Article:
The STARS program honors physical education programs that model the essential elements for quality physical education and provide meaningful learning opportunities for all students. In addition, STARS schools exemplify excellence in teaching students the knowledge, skills, and confidence needed for motor development to achieve movement competency, health-related fitness, and promote lifelong physical activity. To earn that distinction, each of the school's physical education staff compiled documentation about its curriculum, best practices, and teaching methods over nearly a year which was then rigorously reviewed by an independent panel of judges from around the country.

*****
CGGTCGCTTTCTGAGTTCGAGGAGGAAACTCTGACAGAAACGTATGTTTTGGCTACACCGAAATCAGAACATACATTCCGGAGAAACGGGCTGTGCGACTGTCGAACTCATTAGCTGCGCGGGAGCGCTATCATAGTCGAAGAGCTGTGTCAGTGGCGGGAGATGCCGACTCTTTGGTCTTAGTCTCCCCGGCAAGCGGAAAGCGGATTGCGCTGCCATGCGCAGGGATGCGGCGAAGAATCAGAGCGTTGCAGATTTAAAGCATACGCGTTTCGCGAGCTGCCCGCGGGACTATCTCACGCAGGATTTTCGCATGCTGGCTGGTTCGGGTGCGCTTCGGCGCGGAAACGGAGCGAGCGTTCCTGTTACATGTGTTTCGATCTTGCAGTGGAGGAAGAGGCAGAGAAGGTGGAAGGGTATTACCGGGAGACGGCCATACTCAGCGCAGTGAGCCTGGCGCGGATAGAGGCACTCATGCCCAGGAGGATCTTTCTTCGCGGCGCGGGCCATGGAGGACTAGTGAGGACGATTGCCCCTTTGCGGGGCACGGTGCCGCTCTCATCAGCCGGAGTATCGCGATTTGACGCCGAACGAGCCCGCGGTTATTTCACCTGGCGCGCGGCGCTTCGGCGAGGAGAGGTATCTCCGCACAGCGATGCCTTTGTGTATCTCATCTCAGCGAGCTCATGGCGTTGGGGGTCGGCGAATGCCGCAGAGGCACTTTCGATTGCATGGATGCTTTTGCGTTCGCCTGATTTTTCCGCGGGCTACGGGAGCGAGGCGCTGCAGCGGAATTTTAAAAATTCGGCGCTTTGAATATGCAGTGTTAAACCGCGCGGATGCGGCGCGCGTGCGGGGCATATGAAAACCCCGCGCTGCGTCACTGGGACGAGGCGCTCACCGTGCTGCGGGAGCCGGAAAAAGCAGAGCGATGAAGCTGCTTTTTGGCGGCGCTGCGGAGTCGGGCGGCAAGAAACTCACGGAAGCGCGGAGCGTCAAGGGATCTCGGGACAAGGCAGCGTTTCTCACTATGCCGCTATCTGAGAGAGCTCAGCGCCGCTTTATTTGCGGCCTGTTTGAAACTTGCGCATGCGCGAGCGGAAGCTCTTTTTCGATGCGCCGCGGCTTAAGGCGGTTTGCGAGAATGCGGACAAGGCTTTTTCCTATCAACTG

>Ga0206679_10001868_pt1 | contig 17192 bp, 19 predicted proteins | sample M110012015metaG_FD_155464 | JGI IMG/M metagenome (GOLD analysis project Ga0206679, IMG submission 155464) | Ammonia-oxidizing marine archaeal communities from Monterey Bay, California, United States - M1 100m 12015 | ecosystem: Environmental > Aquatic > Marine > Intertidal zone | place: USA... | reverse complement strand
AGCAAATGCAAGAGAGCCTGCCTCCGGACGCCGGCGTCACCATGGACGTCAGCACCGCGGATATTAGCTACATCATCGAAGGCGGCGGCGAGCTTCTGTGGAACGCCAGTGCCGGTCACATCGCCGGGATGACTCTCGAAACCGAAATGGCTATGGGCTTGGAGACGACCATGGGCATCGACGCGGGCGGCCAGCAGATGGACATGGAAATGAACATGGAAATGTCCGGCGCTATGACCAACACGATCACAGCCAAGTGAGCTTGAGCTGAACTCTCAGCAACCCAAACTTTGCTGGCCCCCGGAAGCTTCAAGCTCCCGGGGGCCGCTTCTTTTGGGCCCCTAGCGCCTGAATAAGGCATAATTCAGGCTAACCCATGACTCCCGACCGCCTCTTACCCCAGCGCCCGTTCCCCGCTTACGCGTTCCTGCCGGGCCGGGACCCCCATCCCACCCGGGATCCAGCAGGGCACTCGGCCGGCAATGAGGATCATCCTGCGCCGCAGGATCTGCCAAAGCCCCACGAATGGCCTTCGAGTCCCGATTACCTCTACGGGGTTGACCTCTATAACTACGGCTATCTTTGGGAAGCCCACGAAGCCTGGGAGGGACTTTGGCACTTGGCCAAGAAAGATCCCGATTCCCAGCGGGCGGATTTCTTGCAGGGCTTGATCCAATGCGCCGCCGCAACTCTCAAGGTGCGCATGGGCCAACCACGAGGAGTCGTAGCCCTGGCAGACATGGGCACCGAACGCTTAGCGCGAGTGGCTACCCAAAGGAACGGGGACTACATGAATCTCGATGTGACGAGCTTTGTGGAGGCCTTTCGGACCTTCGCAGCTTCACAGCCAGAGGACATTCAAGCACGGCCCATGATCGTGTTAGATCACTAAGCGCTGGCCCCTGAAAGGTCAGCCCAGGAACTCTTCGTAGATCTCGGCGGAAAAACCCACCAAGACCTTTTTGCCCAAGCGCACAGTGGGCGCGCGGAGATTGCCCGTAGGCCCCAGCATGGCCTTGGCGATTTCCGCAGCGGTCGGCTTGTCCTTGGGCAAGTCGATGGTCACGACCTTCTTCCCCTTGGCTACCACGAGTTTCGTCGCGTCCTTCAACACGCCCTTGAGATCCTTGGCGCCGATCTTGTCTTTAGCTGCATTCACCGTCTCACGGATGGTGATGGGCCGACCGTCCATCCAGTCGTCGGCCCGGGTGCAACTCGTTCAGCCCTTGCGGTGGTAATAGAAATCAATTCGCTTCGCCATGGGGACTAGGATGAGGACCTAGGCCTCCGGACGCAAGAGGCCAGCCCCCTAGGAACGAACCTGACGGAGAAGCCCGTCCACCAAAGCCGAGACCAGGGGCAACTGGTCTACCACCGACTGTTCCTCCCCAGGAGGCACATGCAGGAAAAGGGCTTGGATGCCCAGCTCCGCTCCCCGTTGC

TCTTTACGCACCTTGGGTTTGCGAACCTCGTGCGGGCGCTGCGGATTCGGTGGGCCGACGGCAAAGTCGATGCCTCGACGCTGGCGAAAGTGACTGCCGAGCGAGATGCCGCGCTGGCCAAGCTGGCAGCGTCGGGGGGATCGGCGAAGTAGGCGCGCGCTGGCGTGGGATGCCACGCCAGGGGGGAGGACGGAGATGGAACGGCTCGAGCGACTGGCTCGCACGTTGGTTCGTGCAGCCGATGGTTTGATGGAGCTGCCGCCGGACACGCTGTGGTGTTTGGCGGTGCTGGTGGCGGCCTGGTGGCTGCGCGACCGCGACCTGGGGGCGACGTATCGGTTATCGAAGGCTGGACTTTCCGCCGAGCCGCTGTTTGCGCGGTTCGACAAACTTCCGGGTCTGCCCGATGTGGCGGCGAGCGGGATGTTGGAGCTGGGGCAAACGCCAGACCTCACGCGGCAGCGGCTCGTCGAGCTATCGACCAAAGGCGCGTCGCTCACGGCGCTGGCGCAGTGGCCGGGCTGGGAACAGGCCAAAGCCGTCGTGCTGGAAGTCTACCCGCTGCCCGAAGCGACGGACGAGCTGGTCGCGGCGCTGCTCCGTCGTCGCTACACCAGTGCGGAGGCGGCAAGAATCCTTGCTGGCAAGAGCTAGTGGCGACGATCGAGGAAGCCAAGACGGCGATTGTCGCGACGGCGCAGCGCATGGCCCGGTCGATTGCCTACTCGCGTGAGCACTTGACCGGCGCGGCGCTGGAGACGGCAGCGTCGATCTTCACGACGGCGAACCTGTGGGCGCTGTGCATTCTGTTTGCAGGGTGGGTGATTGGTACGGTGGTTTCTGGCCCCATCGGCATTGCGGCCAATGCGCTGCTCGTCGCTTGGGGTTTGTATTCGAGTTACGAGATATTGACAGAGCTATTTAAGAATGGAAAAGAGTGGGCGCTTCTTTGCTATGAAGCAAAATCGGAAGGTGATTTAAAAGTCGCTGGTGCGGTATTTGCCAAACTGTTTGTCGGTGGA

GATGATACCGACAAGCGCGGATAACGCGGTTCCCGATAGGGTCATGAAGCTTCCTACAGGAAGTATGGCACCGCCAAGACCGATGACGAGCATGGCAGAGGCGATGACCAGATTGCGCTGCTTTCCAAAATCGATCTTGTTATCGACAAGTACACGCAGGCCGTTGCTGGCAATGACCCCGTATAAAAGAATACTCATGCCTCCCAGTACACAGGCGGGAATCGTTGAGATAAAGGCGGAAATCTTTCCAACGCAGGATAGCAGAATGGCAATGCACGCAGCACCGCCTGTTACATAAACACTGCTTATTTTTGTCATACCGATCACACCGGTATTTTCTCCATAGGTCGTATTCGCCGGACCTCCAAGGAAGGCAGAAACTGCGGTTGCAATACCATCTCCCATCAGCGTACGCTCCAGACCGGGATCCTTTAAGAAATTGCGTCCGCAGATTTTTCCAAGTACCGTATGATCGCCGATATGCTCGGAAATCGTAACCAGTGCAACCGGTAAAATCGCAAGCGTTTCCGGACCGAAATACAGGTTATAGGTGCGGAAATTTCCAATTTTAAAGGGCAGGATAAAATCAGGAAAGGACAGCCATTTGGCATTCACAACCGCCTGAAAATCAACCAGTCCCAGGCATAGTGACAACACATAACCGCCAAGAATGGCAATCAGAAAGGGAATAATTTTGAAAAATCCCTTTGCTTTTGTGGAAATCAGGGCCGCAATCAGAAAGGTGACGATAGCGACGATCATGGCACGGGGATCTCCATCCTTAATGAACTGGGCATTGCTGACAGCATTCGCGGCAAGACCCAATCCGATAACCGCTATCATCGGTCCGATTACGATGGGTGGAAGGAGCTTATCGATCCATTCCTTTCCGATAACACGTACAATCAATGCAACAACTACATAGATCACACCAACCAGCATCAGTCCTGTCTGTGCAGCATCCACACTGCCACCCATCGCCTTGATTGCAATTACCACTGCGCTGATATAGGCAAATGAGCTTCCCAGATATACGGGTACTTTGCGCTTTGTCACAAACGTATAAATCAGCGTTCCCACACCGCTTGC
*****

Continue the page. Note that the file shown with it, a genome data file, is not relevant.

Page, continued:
Cartoogechaye Elementary School
Cartoogechaye's students are taught physical education five days a week for 45 minutes a day by two full time physical education teachers. The school has made a complete shift in its physical education curriculum to teaching, facilitating, and implementing lifetime activities for all students. Its physical education program has received the Carol M. White PEP grant, among numerous other grants allowing the program to continually provide new equipment and diverse physical activities for students. Some of the activities include hiking, bicycling, tennis, paddle activities, juggling, dance including international, folk, square dancing, modern, hip hop and African dance, as well as HOPsports, modified golf, fishing, cup stacking, disc golf, bouldering, yoga and bowling.
Lafayette Sunnyside Middle School